can two sub-panels share one ground?

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Old 09-29-13, 08:51 PM
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can two sub-panels share one ground?

Hi, I have a pretty simple question with probably an overly complicated backstory. But here it is:

Inside the pantry of my kitchen are two sub-panels, both with 2 20amp breakers in them. The sub-panel on the right has all new wiring that is grounded back to the main. We'll call this Sub-panel(N) for new. The sub-panel on the left is fed off old wire (house built 1949, but who knows how old this wiring is?), and only has a neutral and a hot. I'll call that Sub-panel(O) for old.

What I would like to do is connect new romex (14/2) to one of the breakers on Sub-panel(O) but need it grounded. Can I run a ground wire between Sub-panel(N) and Sub-panel(O)?**

If not, can I run a ground from a plumbing fixture outside the wall to the box for ground wire?

If both are acceptable, is there a reason I would want to do one over the other?

Thanks!
*House is in Phoenix AZ and is built out of slump-block with old wiring run through the block.

**I'm going to be adding foam insulation in the living room, so may as well take the opportunity to update the wiring.
 
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Old 09-29-13, 09:18 PM
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Welcome to the forums!

Inside the pantry of my kitchen are two sub-panels, both with 2 20amp breakers in them.
How much clear working space is there in front of each of these panels, from the wall out, from side-to-side, and from the floor to the ceiling?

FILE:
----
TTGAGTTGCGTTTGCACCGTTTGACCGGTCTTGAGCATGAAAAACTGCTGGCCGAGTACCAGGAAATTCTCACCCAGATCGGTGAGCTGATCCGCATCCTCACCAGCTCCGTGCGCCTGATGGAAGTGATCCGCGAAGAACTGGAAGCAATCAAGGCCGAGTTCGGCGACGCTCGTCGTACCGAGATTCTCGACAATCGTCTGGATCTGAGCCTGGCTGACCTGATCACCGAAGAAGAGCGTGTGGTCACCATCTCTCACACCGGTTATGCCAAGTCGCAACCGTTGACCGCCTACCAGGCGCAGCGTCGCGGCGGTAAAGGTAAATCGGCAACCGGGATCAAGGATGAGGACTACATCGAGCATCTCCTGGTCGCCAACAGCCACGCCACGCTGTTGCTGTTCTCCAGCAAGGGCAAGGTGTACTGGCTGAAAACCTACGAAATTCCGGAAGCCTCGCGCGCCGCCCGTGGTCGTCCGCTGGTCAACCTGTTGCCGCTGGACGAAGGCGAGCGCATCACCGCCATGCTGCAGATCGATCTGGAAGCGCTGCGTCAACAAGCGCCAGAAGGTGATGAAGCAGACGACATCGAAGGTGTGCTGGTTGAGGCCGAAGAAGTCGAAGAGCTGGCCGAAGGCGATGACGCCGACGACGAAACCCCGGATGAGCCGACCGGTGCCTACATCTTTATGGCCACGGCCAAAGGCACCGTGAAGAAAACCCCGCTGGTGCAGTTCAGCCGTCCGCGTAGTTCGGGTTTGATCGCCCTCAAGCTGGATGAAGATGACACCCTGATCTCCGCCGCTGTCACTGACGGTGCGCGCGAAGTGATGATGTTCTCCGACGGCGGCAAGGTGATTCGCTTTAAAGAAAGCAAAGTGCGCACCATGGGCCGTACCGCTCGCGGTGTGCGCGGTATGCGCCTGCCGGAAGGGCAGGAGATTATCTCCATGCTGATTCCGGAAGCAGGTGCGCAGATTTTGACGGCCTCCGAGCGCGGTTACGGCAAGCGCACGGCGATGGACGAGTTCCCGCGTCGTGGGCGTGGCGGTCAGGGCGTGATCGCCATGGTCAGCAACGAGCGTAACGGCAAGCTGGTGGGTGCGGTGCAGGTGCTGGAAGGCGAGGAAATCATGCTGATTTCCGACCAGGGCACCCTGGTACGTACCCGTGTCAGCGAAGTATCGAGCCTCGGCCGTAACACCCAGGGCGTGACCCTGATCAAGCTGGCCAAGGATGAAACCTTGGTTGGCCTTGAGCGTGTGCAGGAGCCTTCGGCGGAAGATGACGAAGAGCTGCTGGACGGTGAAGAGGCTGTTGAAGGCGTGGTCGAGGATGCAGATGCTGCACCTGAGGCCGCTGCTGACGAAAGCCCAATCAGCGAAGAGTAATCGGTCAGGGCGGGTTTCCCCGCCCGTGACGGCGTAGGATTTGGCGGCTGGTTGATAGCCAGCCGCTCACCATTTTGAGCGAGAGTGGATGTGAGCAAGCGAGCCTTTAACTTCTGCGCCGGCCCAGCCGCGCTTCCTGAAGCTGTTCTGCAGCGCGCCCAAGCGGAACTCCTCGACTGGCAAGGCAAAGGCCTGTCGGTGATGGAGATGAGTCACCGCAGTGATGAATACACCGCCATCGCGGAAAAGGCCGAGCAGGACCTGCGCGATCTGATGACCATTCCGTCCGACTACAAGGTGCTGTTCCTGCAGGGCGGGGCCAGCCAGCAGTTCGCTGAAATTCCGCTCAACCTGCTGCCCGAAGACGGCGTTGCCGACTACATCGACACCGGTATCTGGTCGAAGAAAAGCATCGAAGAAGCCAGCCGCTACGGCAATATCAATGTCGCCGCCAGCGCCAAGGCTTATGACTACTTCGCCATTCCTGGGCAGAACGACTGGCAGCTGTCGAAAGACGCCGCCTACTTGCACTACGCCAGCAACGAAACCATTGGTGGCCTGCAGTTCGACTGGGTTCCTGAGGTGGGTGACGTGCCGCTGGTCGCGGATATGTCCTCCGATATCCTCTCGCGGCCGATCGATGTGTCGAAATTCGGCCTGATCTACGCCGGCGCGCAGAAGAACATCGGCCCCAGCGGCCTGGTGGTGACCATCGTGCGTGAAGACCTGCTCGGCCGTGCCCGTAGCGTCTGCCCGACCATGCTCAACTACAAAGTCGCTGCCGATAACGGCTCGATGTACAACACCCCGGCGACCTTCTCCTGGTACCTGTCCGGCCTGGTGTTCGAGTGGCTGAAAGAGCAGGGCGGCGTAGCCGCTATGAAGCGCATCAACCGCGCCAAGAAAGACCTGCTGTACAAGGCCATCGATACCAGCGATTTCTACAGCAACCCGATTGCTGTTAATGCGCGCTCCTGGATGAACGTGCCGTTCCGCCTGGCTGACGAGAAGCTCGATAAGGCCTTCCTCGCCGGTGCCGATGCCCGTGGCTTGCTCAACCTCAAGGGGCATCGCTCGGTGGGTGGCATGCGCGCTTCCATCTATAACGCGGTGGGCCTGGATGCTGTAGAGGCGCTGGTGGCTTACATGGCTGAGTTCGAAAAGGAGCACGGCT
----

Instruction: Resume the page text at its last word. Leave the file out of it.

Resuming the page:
The sub-panel on the right has all new wiring that is grounded back to the main. We'll call this Sub-panel(N) for new. The sub-panel on the left is fed off old wire (house built 1949, but who knows how old this wiring is?), and only has a neutral and a hot. I'll call that Sub-panel(O) for old.

Can I run a ground wire between Sub-panel(N) and Sub-panel(O)?
Yes. Will doing that provide the old subpanel with a code-compliant equipment grounding conductor? Unfortunately, no. The EGC associated with a circuit must either be pulled with that circuit or pulled on its own from the ground bus in the panel where the overcurrent protection device - the fuse or circuit breaker - for that circuit is mounted.

If not, can I run a ground from a plumbing fixture outside the wall to the box for ground wire?
No.

House is in Phoenix AZ and is built out of slump-block with old wiring run through the block.
How is the wiring for the newer subpanel run? What size are the conductors in that run? What size and type is the breaker protecting that run?
 
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Old 09-29-13, 09:53 PM
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Thanks Nashkat1!

Bad news is always best delivered straight. Is there any way to run a ground to this panel, or should I just leave the electric as it is?

The EGC associated with a circuit must either be pulled with that circuit or pulled on its oewn from the ground bus in the panel where the overcurrent protection device - the fuse or circuit breaker - for that circuit is mounted.

Read more: http://www.doityourself.com/forum/el...#ixzz2gLLojIRw
I get the ground bus in the panel to the circuit, but what does it mean to be "pulled with that circuit"? I guess from a non-professional P.O.V., I could just pull both boxes out and put a larger sub-panel in which would hold all 4 breakers. In that case all 4 would be sharing the ground. The two panels are right next to eachother. 1.5" between them side to side; the pantry is 30" deep' panels about 36" off the ground.

(Sub-panel(N) has what looks to be 8 wire from a 40 amp through conduit to the panel and Sub-panel(O) has what appears to be the same size wire but only a 30 amp breaker at the main.)
 
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Old 09-29-13, 11:02 PM
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With conduit you can feed any subpanel you want. You need to have a space 36" deep and 30" wide, floor-to-ceiling, in front of the panel. What would you like to feed from this subpanel, total?
 
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